The manifesto’s pledge to operationalize a second launch complex (in Kulasekarapattinam, Tamil Nadu) addresses a critical need for enhanced infrastructure to support India’s growing space ambitions. Positioned near the equator, this location offers optimal launch conditions, particularly for southward trajectories, which are more fuel-efficient and avoid the geographical hurdles faced at Sriharikota. This new facility will primarily cater to small satellite launches, which are crucial for private space launches. Its strategic positioning, alongside the recently introduced space sector reforms, will significantly boost India’s capabilities and global competitiveness.

The proposal to establish a Global Space Academy is a definitive step toward broadening India’s space education landscape. While IIST has excelled in providing focused technological education in space engineering, the new academy could broaden this scope to include advanced space education in areas like business, law, diplomacy, and societal impacts – domains crucial for the comprehensive development of the space sector. Emulating the model of the France-based International Space University could provide valuable insights into integrating these diverse educational streams.

While its specific format and nature remain undefined, the commitment to establishing a space forum could significantly enhance India’s role in space diplomacy. This move is particularly tactical given that regional efforts, such as those in the South Asian Association for Regional Cooperation (SAARC), have yielded mixed results in space collaboration. India could enhance its geopolitical stance and effectively support regional allies in harnessing space and space-tech services by leading an intergovernmental initiative focused on space, similar to China’s role with the Asia-Pacific Space Cooperation Organization (APSCO). This could not only bolster India’s interests but also facilitate broader regional cooperation in space technology and services.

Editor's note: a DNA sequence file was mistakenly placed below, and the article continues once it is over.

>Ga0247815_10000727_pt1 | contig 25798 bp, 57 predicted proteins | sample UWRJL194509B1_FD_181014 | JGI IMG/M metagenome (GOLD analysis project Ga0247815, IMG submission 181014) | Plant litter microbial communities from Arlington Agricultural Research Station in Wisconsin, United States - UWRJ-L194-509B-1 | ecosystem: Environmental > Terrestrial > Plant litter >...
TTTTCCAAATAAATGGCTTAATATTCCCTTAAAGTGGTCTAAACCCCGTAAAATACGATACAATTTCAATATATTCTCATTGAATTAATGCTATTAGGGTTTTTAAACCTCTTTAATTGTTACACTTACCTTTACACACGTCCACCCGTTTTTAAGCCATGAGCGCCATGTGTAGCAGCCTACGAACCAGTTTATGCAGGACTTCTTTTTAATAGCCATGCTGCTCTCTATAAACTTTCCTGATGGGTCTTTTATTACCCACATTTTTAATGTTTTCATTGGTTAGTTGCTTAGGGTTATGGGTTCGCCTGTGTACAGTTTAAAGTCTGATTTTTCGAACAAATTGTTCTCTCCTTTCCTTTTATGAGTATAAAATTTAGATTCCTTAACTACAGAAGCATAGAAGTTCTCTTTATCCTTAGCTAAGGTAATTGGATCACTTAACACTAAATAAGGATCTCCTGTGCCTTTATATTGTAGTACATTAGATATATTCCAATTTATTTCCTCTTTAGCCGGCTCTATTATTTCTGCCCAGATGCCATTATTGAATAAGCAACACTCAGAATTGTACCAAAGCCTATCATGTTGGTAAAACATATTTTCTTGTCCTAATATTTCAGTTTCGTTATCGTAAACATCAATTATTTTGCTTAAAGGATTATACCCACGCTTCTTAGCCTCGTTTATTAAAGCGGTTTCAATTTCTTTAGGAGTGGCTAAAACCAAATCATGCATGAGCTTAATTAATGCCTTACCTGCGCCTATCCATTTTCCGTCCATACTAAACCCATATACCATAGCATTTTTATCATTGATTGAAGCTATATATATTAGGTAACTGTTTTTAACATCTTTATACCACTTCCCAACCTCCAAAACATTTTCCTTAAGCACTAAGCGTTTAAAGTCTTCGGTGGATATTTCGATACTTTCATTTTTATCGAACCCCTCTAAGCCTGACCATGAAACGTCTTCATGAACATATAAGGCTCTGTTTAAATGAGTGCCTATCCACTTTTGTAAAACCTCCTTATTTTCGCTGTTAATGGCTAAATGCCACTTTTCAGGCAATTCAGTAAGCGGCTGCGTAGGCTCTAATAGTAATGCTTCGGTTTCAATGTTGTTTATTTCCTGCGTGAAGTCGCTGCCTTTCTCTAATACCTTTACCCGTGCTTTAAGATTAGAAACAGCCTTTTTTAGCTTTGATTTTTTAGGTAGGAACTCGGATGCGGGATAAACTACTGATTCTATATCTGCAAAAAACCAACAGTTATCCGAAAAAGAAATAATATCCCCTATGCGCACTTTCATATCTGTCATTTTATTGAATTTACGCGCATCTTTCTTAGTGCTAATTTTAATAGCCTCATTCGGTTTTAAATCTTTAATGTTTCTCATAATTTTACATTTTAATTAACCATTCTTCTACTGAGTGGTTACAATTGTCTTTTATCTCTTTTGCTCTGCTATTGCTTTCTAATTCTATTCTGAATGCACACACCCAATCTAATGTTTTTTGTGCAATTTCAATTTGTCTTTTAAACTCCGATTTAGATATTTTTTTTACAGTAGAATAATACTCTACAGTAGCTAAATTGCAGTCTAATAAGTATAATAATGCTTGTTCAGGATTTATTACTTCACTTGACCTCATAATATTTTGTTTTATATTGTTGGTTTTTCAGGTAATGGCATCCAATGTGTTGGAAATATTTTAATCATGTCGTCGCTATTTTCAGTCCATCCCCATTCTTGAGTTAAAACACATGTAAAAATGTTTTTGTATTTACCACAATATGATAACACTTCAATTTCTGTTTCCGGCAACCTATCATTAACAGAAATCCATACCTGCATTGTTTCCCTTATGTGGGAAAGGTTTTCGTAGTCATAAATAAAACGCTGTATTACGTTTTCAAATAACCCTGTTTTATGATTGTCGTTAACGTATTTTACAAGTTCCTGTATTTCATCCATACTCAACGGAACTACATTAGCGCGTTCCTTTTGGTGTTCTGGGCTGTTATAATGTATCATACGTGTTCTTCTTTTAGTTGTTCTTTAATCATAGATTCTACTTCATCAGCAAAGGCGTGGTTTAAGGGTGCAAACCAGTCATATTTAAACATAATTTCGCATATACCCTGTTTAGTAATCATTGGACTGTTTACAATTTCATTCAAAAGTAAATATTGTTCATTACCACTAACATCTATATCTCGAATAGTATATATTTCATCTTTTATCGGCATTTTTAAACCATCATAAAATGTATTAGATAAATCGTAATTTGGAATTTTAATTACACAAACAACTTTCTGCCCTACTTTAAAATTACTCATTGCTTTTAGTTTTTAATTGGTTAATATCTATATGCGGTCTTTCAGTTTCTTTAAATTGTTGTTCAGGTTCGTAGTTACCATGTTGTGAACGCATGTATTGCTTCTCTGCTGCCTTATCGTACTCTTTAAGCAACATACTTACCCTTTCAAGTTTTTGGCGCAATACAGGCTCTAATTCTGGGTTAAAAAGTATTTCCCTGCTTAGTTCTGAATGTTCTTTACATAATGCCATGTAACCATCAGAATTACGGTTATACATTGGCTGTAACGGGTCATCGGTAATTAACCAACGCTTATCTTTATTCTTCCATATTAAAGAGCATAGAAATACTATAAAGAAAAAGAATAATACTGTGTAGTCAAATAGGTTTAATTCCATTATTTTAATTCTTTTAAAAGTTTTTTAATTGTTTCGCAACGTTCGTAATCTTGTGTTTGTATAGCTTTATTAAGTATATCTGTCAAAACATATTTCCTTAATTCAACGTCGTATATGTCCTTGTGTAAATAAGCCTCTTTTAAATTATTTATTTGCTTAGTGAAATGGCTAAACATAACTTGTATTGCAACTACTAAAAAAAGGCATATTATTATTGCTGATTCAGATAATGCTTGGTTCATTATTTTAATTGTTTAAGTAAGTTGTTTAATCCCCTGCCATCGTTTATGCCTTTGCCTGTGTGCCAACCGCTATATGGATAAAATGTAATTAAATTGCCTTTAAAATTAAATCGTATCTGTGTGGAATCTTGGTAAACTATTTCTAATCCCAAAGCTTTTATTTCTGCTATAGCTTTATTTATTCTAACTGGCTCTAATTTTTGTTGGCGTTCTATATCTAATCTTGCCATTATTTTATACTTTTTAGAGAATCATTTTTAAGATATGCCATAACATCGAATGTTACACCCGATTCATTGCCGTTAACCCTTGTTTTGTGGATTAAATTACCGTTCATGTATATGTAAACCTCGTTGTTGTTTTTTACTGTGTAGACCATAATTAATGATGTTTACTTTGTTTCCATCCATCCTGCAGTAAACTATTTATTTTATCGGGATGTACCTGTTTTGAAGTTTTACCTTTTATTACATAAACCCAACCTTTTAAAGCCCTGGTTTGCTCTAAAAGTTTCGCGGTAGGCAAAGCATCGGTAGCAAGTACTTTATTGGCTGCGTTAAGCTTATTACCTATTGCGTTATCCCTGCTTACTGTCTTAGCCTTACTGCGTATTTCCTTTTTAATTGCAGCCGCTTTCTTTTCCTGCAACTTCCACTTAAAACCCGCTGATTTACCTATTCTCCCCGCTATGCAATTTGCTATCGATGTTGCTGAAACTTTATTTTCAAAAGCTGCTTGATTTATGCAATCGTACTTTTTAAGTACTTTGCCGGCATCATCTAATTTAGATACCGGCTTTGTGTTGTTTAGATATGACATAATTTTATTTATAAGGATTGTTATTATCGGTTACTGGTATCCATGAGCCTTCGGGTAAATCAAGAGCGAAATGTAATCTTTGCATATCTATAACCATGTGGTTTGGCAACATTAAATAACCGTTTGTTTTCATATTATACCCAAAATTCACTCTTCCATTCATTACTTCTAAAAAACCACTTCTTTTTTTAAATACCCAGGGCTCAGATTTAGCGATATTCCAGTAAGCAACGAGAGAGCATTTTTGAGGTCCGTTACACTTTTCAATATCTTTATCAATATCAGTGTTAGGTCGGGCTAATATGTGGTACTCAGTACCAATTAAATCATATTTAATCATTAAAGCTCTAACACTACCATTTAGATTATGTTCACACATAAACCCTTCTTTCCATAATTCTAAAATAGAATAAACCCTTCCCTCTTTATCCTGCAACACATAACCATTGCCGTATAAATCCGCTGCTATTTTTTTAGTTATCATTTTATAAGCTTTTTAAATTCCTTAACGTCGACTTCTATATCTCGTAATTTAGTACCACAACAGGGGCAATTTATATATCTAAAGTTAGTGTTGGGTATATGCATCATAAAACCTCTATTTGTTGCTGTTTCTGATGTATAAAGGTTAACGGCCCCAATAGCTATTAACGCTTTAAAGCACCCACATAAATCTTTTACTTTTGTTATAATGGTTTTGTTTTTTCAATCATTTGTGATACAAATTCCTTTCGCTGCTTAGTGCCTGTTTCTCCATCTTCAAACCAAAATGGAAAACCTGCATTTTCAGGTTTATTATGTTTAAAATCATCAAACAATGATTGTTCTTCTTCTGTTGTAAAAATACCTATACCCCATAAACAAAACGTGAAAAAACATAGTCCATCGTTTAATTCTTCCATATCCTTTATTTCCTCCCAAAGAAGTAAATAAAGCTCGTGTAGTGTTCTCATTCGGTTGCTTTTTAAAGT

In their 2024 manifesto, the BJP sketched a few bold steps for India’s space ambitions, though it stopped short of articulating a comprehensive long-term vision for India’s space activities. However, this emphasis contrasts sharply with the Indian National Congress (INC), whose manifesto entirely omitted space initiatives, reflecting a stark divergence in priority.

If the BJP retains power, its track record suggests that while space is a declared national pride and tool for power projection, not all promises may materialize fully. Conversely, should the INC-led INDIA alliance come to power, there lies a critical opportunity for them to clearly define and support their own vision for India’s space sector, a move that could be vital not only for India in the global space race but also for nation building and economic growth.